Most of us experience loneliness at some point in our lives and over 45% of the UK population have reported emotions associated with feeling lonely. It is a natural response to our social needs not being met, yet if we fail to acknowledge our own feelings and push them aside, our physical and mental health can be affected.
Loneliness is often not recognised in others as there are many factors which contribute to how it makes people feel and the type of loneliness they are experiencing. It can be linked to major life events such as bereavement, relationship breakdowns or becoming a new parent. Moving to a new area or living somewhere remote can cause feelings of isolation if we struggle to connect. Human connection allows us to feel seen and heard by others, it offers a sense of belonging and closeness which we need to feel valued. A lack of connection can also affect us in the workplace, and in our personal relationships. Sometimes we may be surrounded by people yet feel misunderstood, lack emotional support, or have low self-esteem which can affect how we communicate with others. Causes of loneliness cannot be categorised in one box.
Recent years have seen loneliness levels escalate due to the rise in technology as our digital interactions have greatly increased. Instead of making phone calls and meeting up in person, we connect more with others through messaging platforms and social media, where we can check in on each other’s lives and respond to good news with heart emojis.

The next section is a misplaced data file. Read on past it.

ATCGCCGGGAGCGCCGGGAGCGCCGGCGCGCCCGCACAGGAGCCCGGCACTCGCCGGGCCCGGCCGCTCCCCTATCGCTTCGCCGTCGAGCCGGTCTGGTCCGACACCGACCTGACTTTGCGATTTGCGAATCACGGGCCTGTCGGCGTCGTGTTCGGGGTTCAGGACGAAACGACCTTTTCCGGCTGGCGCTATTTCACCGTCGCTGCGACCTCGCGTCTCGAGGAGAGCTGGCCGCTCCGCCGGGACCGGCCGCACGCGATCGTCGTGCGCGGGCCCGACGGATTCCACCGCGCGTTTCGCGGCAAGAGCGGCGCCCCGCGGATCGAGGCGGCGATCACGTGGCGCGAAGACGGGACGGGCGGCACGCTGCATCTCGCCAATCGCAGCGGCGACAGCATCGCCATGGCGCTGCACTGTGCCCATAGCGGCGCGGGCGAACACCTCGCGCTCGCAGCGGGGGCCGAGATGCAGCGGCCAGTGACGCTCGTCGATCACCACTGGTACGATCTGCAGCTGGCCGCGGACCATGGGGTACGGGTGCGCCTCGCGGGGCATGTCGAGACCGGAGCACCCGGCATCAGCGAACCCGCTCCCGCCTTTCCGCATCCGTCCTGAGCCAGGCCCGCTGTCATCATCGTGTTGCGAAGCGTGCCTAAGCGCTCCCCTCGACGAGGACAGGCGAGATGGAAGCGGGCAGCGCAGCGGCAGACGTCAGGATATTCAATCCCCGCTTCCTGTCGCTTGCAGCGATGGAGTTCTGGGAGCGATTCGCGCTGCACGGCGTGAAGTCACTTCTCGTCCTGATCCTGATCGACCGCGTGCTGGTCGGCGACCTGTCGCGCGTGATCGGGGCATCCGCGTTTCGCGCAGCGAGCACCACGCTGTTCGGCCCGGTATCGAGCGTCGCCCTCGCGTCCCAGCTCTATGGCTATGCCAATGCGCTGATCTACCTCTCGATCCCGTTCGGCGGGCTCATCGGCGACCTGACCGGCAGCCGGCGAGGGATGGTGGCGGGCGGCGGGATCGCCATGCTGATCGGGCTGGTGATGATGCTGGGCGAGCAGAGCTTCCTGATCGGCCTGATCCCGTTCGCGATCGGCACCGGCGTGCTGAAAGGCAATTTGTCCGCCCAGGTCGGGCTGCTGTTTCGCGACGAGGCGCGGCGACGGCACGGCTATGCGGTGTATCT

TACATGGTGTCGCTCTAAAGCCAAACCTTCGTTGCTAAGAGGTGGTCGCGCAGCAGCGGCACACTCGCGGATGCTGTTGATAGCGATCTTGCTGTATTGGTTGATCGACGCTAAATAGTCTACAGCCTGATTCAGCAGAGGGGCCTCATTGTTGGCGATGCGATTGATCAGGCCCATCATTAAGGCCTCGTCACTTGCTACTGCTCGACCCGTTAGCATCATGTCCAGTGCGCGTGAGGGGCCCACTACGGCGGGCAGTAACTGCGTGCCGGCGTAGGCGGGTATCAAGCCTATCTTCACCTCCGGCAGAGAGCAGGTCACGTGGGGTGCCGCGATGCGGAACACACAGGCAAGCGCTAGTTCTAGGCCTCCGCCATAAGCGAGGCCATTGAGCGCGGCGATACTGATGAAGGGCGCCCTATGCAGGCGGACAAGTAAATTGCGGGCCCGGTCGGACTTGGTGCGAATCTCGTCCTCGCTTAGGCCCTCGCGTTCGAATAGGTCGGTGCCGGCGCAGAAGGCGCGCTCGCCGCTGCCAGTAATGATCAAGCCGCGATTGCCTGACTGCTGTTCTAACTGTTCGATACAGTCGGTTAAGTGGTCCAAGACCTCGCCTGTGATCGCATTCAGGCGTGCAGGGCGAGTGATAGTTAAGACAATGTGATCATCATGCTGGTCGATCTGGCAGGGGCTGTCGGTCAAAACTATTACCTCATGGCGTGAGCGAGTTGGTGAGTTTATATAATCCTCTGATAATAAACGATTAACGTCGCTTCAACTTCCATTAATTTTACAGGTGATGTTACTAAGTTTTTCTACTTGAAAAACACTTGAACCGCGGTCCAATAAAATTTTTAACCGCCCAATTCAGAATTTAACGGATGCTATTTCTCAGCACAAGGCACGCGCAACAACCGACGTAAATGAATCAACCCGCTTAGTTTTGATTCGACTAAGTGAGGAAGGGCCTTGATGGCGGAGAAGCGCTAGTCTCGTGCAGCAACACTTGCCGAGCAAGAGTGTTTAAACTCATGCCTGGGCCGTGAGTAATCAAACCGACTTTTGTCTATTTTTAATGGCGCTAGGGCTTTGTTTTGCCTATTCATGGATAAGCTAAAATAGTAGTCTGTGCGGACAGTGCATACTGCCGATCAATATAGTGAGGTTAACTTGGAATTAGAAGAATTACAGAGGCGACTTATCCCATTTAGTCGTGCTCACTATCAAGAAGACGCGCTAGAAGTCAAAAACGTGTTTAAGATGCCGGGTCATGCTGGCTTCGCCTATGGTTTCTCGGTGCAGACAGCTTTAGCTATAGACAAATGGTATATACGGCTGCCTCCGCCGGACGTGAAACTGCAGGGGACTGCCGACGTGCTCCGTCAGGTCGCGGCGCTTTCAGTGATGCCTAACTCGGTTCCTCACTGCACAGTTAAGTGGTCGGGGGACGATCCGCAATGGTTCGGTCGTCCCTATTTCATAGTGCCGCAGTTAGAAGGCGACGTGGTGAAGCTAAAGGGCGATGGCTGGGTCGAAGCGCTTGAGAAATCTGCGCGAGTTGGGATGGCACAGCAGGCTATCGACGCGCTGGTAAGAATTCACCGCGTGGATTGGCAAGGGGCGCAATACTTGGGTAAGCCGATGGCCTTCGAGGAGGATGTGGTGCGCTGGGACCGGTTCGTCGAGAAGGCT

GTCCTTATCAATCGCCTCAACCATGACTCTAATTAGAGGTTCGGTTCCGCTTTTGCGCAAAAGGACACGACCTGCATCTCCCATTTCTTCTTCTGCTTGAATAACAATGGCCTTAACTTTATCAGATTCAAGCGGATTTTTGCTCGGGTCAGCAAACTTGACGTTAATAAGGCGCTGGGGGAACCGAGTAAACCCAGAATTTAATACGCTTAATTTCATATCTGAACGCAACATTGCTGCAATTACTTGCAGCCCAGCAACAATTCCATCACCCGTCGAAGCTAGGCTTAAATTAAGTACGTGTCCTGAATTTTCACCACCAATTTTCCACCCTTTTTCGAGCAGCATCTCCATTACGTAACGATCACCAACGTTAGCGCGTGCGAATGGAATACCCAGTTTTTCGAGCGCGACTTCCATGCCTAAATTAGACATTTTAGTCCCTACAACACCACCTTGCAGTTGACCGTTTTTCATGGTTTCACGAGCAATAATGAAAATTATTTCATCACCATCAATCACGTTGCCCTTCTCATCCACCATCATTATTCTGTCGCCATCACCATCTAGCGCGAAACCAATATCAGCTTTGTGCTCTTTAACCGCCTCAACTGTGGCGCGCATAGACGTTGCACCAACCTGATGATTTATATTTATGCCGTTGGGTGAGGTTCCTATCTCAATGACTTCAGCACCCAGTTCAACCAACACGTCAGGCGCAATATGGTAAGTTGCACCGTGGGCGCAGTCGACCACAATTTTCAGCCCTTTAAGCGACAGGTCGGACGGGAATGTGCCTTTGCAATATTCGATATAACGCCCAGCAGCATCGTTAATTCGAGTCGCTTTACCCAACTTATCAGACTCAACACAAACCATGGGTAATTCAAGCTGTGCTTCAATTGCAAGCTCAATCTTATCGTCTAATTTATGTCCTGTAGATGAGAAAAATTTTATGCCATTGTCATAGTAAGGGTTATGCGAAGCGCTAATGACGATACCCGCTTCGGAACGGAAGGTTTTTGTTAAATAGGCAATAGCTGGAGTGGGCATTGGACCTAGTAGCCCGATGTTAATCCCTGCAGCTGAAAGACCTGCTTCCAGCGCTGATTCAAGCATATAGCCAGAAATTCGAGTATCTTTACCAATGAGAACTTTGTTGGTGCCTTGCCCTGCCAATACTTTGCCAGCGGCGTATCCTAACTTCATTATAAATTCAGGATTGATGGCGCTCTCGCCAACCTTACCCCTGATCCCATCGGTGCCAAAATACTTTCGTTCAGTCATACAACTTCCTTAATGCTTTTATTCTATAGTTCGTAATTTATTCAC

Since the Covid 19 Pandemic, more of our lives have moved online and reports show that loneliness has increased. The number of over 50’s experiencing loneliness in 2016 was 1.4 million. By 2026, this number is estimated to be 2 million, a 49% increase in ten years. 16–29-year-olds are twice as likely as those over 50 to experience loneliness, and two fifths of older people say TV is their main form of company.
As a society, we are becoming increasingly isolated, but humans are biologically hard wired for the physical presence of others. We gain so much from eye contact and touch which have been proven to increase Oxytocin, a ‘feel-good’ hormone associated with care, connection, and empathy. Physical connection improves our wellbeing and reduces stress in a way that virtual interactions do not, so rather than become more isolated we must manage our loneliness. Making physical connections with new groups or being with animals can really help, and spending time in nature can have grounding effects. Even simple acts like singing our favourite song or trying a new recipe can be uplifting, however it is important to acknowledge we are not all the same and will find different ways of coping at different times. Our individual experiences are unique to us but sharing how we are feeling can really help to move forward and know that whatever we are going through - we are not alone!